In Why Study History? John Fea contends that most Americans, far from being disinterested in the past, are actually obsessed with it. “The past,” however, “must be relevant. It must be usable. Or at the very least, it cannot be useless” (p. 30). During the week, I want you to explore several versions of “the usable past” and write a response to this way of engaging the past. You’ll have a response paper due by noon on W 3/29, then continue the conversation up till class on Friday afternoon by commenting on blog posts.
1. Read ch. 2 in Why Study History?, in which Fea suggests different kinds of “usable pasts” that are common in American culture.
2. Then read ch. 7 in The First Thanksgiving, in which Tracy McKenzie explores the “cultural usefulness” (and, at times, “uselessness”) of the Pilgrims’ story — and why historical revisionism challenges such usable pasts.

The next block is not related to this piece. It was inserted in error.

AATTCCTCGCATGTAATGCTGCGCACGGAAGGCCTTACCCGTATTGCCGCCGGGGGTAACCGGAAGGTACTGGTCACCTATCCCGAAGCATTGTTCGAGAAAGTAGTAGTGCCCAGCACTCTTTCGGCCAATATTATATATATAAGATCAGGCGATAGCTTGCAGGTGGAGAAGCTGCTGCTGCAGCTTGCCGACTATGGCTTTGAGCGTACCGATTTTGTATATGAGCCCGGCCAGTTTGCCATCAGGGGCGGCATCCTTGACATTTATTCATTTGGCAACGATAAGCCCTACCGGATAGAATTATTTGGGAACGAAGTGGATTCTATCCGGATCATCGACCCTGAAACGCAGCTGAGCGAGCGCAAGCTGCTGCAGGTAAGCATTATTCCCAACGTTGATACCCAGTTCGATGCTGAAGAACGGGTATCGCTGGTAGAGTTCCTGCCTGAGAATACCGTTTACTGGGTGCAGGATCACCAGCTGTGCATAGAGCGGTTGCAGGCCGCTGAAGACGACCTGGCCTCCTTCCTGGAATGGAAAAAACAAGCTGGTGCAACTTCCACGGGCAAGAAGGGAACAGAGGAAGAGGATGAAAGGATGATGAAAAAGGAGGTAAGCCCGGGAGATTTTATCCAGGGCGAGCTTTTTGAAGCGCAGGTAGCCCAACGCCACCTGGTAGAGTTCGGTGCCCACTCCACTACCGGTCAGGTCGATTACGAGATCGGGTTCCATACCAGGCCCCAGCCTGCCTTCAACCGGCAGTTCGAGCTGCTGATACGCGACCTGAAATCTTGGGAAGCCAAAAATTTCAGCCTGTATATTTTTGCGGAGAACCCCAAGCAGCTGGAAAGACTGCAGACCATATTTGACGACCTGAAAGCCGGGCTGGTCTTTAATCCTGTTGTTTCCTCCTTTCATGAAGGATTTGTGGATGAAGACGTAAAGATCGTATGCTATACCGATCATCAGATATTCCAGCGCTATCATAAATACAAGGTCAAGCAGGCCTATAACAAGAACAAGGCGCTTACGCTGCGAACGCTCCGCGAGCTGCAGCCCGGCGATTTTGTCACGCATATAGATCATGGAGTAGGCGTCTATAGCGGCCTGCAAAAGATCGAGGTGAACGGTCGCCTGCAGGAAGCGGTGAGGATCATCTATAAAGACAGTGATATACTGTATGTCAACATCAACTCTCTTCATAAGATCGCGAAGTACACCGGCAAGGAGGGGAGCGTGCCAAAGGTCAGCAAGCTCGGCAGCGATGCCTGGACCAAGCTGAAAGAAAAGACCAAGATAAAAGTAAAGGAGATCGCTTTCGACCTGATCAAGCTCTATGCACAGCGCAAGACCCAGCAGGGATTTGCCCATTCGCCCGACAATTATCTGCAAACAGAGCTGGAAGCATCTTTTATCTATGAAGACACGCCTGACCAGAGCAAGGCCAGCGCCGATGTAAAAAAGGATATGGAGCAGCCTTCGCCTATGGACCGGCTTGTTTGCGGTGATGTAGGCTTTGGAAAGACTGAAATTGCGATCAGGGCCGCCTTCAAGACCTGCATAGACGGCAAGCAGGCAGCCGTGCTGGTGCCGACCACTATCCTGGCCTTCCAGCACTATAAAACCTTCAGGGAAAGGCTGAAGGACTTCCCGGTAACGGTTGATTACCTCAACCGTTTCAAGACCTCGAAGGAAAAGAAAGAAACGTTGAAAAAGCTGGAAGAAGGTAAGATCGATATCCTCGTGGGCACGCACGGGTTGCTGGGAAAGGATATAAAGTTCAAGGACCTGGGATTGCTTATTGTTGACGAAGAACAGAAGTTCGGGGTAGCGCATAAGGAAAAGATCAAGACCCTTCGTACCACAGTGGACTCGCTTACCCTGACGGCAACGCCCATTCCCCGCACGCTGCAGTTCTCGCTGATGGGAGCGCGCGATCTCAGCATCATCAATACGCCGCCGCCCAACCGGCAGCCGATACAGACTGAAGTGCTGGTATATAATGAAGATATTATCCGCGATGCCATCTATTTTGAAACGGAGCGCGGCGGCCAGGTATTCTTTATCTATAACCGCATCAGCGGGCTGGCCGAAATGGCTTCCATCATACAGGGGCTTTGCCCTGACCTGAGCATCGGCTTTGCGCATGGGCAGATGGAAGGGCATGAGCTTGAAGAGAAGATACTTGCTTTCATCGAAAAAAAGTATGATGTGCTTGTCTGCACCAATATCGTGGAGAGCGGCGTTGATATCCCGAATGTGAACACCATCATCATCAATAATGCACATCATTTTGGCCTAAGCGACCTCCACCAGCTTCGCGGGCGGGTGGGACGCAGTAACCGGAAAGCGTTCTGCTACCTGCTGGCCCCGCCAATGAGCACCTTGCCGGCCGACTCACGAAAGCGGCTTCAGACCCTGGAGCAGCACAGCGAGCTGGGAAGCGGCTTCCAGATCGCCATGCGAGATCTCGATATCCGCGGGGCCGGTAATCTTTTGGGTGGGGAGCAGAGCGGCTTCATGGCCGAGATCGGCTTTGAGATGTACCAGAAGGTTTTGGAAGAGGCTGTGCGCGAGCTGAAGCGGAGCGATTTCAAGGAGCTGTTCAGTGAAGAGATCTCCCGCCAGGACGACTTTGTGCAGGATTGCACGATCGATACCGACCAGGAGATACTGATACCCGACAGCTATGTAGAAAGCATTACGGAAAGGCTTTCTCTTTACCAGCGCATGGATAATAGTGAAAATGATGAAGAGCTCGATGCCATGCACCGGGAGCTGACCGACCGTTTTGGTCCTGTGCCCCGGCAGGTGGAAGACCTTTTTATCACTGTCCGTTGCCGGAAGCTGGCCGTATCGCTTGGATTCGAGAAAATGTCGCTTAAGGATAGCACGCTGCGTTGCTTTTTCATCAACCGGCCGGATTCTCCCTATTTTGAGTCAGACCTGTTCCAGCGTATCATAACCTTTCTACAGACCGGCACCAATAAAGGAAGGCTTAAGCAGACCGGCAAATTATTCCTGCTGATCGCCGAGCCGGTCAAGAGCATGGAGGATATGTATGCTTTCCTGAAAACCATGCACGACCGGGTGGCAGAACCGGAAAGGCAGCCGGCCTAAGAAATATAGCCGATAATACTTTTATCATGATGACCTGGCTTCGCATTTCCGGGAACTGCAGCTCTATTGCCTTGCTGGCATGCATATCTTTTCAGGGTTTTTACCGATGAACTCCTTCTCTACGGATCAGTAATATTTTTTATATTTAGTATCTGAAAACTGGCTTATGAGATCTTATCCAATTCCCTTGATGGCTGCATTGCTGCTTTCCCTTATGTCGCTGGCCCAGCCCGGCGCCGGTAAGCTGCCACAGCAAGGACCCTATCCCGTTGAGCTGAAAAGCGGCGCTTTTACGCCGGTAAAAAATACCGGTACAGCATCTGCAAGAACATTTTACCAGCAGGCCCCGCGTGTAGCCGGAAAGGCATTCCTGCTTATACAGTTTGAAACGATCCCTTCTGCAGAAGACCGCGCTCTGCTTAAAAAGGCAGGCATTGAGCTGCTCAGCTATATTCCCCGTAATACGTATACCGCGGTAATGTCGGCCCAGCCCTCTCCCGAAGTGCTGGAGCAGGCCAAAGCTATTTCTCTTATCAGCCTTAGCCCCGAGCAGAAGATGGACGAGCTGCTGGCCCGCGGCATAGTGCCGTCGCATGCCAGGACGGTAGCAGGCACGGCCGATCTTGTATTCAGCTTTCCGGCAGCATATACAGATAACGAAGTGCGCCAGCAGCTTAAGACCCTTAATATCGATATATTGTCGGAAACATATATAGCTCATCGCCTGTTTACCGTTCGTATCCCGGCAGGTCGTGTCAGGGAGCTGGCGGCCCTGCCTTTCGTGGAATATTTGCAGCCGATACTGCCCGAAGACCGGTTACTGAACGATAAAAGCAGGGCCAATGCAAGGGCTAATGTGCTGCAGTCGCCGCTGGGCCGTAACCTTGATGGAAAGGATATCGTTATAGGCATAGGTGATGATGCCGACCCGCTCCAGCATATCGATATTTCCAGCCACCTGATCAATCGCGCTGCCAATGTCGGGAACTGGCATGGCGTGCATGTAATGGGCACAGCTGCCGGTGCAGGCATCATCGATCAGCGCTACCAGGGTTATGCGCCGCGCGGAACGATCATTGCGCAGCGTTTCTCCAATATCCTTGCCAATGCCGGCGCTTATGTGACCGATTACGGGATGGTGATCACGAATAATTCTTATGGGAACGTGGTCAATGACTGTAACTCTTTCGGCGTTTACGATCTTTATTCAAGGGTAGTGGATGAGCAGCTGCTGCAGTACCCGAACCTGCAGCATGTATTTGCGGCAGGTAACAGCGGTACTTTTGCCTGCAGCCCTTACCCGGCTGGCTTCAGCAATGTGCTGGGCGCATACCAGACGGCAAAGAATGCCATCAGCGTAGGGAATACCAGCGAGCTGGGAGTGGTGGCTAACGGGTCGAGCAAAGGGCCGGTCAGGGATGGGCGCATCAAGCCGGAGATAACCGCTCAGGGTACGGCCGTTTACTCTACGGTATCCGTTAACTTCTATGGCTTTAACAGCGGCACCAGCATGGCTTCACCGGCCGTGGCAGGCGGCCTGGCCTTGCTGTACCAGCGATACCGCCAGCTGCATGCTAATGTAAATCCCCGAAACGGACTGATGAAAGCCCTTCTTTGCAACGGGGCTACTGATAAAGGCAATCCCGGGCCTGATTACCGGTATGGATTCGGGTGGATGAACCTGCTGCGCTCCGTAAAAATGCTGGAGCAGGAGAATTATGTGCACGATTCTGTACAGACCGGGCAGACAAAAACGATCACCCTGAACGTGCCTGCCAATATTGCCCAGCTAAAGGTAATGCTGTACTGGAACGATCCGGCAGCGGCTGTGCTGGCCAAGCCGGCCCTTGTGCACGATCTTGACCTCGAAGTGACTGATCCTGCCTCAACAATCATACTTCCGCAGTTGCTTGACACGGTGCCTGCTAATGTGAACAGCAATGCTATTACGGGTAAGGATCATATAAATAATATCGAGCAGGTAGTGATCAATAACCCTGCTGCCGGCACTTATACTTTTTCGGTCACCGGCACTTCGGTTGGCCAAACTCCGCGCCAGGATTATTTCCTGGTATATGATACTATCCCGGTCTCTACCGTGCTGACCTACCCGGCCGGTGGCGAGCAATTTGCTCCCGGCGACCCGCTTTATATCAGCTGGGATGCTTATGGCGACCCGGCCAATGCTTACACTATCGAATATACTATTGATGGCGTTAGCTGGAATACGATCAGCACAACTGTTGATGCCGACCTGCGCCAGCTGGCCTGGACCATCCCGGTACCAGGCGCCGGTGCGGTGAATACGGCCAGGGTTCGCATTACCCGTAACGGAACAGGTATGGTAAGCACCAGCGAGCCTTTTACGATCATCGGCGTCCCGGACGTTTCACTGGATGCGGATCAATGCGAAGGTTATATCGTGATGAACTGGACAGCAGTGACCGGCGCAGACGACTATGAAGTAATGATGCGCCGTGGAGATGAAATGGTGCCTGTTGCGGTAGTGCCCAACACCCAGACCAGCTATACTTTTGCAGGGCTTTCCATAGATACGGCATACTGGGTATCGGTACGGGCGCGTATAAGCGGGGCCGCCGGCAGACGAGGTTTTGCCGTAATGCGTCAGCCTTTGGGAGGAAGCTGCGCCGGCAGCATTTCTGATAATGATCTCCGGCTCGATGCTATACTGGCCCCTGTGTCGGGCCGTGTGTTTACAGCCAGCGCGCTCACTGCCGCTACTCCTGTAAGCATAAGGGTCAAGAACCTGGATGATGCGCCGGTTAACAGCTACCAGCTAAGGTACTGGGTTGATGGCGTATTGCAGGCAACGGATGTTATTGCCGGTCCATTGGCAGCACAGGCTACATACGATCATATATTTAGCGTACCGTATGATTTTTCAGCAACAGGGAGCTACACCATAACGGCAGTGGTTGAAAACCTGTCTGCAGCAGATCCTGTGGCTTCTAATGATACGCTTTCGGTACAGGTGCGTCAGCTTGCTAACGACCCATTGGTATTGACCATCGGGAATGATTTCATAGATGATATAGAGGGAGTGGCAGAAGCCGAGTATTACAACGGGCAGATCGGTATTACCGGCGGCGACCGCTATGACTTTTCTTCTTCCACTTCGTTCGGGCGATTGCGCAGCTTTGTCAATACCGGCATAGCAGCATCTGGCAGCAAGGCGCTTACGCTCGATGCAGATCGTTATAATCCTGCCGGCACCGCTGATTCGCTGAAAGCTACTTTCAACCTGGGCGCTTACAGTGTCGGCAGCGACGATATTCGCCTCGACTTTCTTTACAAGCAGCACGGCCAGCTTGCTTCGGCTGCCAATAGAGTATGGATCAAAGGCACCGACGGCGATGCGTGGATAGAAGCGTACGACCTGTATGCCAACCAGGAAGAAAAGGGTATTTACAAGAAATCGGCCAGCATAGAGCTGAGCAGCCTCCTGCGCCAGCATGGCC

3. Finally, spend some time thinking of where you see versions of “the usable past” showing up in present-day America. (Or in your family, church, college, or other communities.)
By noon on Wednesday, upload to Moodle a 300-word response paper in which you draw on this preparation in order to answer the following questions: (however you answer them, it should be clear that you understand the idea of “usable past” and at least two of its particular manifestations)
On balance, what do you think of the notion that the past ought to be “useful”? Why or why not? Are you particularly drawn to any one of Fea’s reasons for using the past? Which of those approaches do you find most problematic?
Provide supporting examples, from the reading (Fea and/or McKenzie) and from your own observation and experience.
NOTE: This is another response paper that’s meant to help you scout ahead for a future assignment. After Easter Break, your second group project will give you a chance to dive more deeply into one of Fea’s “usable pasts,” using examples from American popular culture.